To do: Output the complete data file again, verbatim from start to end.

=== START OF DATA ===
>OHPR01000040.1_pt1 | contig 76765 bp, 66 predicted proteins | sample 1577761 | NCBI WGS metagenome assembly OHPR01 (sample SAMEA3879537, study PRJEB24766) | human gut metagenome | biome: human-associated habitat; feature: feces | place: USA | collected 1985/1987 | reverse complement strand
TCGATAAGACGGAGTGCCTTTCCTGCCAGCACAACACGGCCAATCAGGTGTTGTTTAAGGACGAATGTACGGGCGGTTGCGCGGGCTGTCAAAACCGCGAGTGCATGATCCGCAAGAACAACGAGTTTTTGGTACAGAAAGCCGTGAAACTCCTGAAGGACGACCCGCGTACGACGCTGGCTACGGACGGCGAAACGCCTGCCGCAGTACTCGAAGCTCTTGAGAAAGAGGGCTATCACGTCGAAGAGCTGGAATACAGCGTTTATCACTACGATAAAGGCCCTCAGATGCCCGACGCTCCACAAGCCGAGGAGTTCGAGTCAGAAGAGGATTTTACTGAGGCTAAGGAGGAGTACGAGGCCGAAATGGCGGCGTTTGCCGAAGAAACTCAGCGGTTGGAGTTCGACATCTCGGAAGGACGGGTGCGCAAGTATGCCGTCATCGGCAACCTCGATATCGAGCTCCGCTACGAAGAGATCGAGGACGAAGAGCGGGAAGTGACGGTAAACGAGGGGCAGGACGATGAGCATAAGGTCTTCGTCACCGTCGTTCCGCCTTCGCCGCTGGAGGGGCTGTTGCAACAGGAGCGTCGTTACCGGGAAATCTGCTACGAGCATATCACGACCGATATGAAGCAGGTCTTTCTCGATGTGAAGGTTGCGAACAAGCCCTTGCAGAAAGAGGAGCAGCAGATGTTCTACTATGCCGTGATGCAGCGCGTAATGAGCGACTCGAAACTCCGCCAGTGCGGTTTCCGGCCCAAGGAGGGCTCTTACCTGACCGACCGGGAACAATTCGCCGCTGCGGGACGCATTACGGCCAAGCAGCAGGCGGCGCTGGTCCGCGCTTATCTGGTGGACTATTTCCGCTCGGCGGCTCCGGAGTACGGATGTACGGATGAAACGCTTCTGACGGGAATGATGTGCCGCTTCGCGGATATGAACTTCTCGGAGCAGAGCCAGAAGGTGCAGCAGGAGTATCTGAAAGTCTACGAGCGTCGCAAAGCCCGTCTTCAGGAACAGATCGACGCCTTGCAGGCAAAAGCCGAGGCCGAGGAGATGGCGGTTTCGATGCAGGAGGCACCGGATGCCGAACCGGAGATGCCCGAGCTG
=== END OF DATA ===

>OHPR01000040.1_pt1 | contig 76765 bp, 66 predicted proteins | sample 1577761 | NCBI WGS metagenome assembly OHPR01 (sample SAMEA3879537, study PRJEB24766) | human gut metagenome | biome: human-associated habitat; feature: feces | place: USA | collected 1985/1987 | reverse complement strand
TCGATAAGACGGAGTGCCTTTCCTGCCAGCACAACACGGCCAATCAGGTGTTGTTTAAGGACGAATGTACGGGCGGTTGCGCGGGCTGTCAAAACCGCGAGTGCATGATCCGCAAGAACAACGAGTTTTTGGTACAGAAAGCCGTGAAACTCCTGAAGGACGACCCGCGTACGACGCTGGCTACGGACGGCGAAACGCCTGCCGCAGTACTCGAAGCTCTTGAGAAAGAGGGCTATCACGTCGAAGAGCTGGAATACAGCGTTTATCACTACGATAAAGGCCCTCAGATGCCCGACGCTCCACAAGCCGAGGAGTTCGAGTCAGAAGAGGATTTTACTGAGGCTAAGGAGGAGTACGAGGCCGAAATGGCGGCGTTTGCCGAAGAAACTCAGCGGTTGGAGTTCGACATCTCGGAAGGACGGGTGCGCAAGTATGCCGTCATCGGCAACCTCGATATCGAGCTCCGCTACGAAGAGATCGAGGACGAAGAGCGGGAAGTGACGGTAAACGAGGGGCAGGACGATGAGCATAAGGTCTTCGTCACCGTCGTTCCGCCTTCGCCGCTGGAGGGGCTGTTGCAACAGGAGCGTCGTTACCGGGAAATCTGCTACGAGCATATCACGACCGATATGAAGCAGGTCTTTCTCGATGTGAAGGTTGCGAACAAGCCCTTGCAGAAAGAGGAGCAGCAGATGTTCTACTATGCCGTGATGCAGCGCGTAATGAGCGACTCGAAACTCCGCCAGTGCGGTTTCCGGCCCAAGGAGGGCTCTTACCTGACCGACCGGGAACAATTCGCCGCTGCGGGACGCATTACGGCCAAGCAGCAGGCGGCGCTGGTCCGCGCTTATCTGGTGGACTATTTCCGCTCGGCGGCTCCGGAGTACGGATGTACGGATGAAACGCTTCTGACGGGAATGATGTGCCGCTTCGCGGATATGAACTTCTCGGAGCAGAGCCAGAAGGTGCAGCAGGAGTATCTGAAAGTCTACGAGCGTCGCAAAGCCCGTCTTCAGGAACAGATCGACGCCTTGCAGGCAAAAGCCGAGGCCGAGGAGATGGCGGTTTCGATGCAGGAGGCACCGGATGCCGAACCGGAGATGCCCGAGCTG